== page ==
Posted by: Kerry Gans | February 6, 2020

Top Picks Thursday! For Writers & Readers 02-06-2020

Welcome to the first Top Picks Thursday of February! The month is short, but our link list is long. Next week, celebrate Freelance Writers Appreciation Week!

The Youth Media Awards are out, and a graphic novel wins the Newbery Medal for the first time. Also awarded were the Caldecott, Coretta Scott King, and Michael L. Printz Awards.

SCBWI announces the winners of their Golden Kite and Sid Fleischman Awards.

In non-prose news, the Mellon Foundation grants $4.5 million to the Academy of American Poets.

The end of an era. Suspense novelist Mary Higgins Clark dies at age 92.

Diversity is something authors and publishers grapple with all the time these days, as they wrestle with the shortcomings in the industry. Rachel Deahl comments on publishing’s American Dirt problem, Jami Gold ponders what the calls for diversity mean for our writing, and Jason T. Low produces the 2019 Diversity Baseline Survey of the state of publishing last year.

CRAFT

For our non-fiction writers, Tract R. Atkins continues her series on special formatting for non-fiction books in Microsoft Word.

If you write crime fiction (or read it), Paul D. Marks wants to know where else in the world would you like to see a crime fiction novel set and why?

Lots of us enter writing contests. Sarah Loudin Thomas admits to being conflicted about contests—and I’ll be many of us can understand her feelings.

A novel-length story is hefty, and building the structure to support it all can be tough. Janice Hardy has 4 tips on plotting your novel, Bob Hostetler looks at compelling first lines, Jami Gold discusses bridging conflicts from the story beginning to the main conflict, and Colleen M. Story advises how to make it through the middle of your book.

Other than structure, there are plenty of other craft elements writers need to master. Brian Andrews talks about setting—the silent character, Nils Odlund shares three thoughts on timing or pacing your prose, and James Scott Bell warns of the curse of expository dialogue.

Aside from all those other craft elements, we have to deal with characters. William Kenower looks at writing villains in memoir, Stavros Halvatzis shows how to write great characters, Nathan Bransford explains why protagonists need to be active, and Abigail Hing Wen discusses learning character development the brutally hard way.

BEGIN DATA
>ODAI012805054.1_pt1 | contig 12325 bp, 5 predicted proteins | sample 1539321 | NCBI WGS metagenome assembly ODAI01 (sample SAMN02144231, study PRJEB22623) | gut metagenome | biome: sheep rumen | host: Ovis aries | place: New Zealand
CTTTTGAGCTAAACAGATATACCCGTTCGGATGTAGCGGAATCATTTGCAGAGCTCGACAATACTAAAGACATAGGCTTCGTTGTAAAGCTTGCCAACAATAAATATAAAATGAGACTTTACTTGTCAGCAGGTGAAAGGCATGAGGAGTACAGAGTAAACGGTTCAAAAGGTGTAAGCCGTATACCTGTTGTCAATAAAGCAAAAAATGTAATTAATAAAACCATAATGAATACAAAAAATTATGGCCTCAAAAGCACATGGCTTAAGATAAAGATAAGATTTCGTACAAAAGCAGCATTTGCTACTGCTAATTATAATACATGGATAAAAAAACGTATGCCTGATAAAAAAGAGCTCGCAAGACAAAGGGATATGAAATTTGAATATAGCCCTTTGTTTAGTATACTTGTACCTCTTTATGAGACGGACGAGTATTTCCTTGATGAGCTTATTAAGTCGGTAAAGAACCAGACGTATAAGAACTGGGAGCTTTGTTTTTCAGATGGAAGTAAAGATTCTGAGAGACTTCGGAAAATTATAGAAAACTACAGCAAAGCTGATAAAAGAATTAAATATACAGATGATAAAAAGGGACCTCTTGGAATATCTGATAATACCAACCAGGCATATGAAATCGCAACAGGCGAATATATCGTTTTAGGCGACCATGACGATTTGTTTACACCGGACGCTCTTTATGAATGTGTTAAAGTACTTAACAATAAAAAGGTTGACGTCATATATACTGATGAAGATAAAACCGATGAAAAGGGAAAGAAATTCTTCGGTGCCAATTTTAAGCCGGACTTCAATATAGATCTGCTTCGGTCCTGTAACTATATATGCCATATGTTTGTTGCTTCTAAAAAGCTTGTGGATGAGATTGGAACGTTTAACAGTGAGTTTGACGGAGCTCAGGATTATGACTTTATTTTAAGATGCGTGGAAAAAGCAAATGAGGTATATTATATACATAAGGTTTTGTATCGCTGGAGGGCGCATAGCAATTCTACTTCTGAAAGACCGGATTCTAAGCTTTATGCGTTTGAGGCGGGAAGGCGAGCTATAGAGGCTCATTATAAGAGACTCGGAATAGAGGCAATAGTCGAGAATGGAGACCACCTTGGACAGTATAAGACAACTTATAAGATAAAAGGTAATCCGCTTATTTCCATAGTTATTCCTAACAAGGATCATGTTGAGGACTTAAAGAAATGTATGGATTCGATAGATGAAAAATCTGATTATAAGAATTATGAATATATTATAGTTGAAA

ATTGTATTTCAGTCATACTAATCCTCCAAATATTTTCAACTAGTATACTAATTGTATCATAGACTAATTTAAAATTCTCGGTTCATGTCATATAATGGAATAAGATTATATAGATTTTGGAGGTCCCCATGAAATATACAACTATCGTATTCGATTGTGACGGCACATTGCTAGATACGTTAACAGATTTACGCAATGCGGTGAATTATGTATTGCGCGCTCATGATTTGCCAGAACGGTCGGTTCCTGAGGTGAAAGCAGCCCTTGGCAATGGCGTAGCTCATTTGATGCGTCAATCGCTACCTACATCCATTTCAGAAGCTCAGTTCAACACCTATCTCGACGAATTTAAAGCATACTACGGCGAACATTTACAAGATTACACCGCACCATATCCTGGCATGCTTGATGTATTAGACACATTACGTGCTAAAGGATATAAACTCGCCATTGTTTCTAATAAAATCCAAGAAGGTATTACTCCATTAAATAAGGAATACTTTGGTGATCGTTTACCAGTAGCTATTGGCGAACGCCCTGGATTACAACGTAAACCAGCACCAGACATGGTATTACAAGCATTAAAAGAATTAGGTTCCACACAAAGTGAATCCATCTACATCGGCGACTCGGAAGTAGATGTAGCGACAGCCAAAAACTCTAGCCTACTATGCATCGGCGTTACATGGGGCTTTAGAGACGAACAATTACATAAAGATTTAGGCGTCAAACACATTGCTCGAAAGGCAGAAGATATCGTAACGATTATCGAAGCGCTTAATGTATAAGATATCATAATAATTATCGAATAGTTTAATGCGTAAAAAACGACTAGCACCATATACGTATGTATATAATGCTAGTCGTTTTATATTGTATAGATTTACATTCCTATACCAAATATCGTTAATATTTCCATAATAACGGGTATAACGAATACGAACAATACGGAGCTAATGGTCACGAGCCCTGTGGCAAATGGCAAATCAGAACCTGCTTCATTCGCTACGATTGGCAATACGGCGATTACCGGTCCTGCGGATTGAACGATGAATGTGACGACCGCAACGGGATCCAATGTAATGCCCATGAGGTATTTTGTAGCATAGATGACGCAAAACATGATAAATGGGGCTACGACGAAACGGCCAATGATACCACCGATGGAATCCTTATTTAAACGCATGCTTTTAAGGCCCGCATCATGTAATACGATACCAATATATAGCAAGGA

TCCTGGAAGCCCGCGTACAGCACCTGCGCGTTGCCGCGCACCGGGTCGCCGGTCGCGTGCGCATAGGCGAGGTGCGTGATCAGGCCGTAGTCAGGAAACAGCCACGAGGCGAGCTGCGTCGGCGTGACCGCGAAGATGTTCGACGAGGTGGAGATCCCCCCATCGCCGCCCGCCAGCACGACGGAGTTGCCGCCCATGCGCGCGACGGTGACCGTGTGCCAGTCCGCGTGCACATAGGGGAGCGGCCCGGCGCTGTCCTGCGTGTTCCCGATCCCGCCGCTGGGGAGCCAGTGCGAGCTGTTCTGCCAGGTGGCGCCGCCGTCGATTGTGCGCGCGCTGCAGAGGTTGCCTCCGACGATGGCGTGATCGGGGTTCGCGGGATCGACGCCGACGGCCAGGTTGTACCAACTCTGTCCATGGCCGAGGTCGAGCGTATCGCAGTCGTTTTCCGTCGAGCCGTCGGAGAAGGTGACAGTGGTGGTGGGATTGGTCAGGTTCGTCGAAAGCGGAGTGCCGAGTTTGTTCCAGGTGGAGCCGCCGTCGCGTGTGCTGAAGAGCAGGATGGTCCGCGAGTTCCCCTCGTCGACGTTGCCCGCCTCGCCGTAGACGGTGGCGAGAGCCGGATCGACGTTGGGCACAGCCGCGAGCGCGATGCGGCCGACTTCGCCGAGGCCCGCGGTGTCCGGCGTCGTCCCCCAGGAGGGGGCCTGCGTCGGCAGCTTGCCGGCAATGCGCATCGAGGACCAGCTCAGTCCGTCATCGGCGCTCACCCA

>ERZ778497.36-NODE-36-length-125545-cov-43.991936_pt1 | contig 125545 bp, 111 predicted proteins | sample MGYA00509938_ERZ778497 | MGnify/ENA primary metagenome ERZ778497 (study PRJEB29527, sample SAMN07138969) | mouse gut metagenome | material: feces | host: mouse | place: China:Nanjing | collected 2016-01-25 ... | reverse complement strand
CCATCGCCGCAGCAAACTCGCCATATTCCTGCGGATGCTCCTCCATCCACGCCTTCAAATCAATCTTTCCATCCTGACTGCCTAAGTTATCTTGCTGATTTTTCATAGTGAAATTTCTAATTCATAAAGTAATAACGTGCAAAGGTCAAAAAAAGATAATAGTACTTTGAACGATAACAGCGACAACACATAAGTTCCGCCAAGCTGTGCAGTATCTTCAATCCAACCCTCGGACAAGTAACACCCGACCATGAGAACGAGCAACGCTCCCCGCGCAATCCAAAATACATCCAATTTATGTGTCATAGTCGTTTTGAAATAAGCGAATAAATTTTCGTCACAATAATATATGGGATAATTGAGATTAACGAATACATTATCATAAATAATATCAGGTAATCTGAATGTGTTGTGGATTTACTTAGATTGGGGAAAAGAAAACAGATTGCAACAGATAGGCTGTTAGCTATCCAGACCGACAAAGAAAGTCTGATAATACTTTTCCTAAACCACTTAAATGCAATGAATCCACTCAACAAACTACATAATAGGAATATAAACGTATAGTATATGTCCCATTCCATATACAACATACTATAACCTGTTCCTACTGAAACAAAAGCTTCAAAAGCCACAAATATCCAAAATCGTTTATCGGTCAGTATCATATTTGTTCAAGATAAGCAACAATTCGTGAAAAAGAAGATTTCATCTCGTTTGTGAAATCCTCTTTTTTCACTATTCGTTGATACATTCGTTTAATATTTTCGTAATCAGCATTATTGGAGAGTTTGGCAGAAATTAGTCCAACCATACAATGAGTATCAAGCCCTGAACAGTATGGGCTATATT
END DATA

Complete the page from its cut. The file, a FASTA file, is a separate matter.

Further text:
Writers are often stressed out. Ann Parker explores how to have the best writing year ever but with less stress, Lori Freeland has 12 survival tricks for a creative’s anxiety, and Bethany Henry lists 6 ways to feed your Muse.

The intersection of writing and real life can be bumpy. Jane Freidman tells us how to get the most out of writer’s conferences, both as conferees and presenters, while Ann R. Allen muses over the pitfalls that come when life imitates fiction.

BUSINESS

The business end of writing is forever changing. Jim Milliot reports that print unit sales posted a big end of January gain, while Kristen Lamb discusses the growing trend of major retailers and publishers leaving Amazon to go it alone.

Judith Briles talks about why you should self-publish in 2020.

Porter Anderson extols the women newly named to publishing executive positions in Germany and the US.

Janet Reid says don’t tweet your story to attract agents and editors, and K. Maze shares the moment when rejection becomes connection.

Marketing is largely on the author’s plate these days, and it is terrifying for many. Shawn Inmon says you don’t need to suck at marketing, Jane Friedman reminds us that people don’t need to have read your book to support it, and Nina Dafe suggests reaching more readers through guest posting.

Much of marketing is digital these days, and there’s a lot to know about how to navigate online. Laurence O’Bryan explains what Amazon Ads dashboard changes mean for authors, Victor Blasco discusses how to make a book trailer that speaks to readers, Frances Caballo has 8 social media scheduling apps for writers, and Cristian Mihai shares how to become an artist at blogging and 10 tips to becoming a successful blogger.

THE UNIQUE SHELF

An interview with  Eoin Colfer as his Artemis Fowl hits the big screen.

Whose your favorite fictional bookseller? Emily Temple ranks the 50 best fictional booksellers.

Libraries and museums are treasure chests for writers. The New York Public Library has acquired a trove of Virginia Woolf’s letters, manuscripts, and postcards, while Paris Musees announces 150,000 works from the museum collections of the city of Paris free to download and use.

The penultimate American Library Association Midwinter Meeting in Philadelphia closes with the lowest attendance in years.

Michael Zapata lists 10 books that were almost lost to history.

That’s all for this week’s Top Picks Thursday! Join us again next week for more literary links.

 


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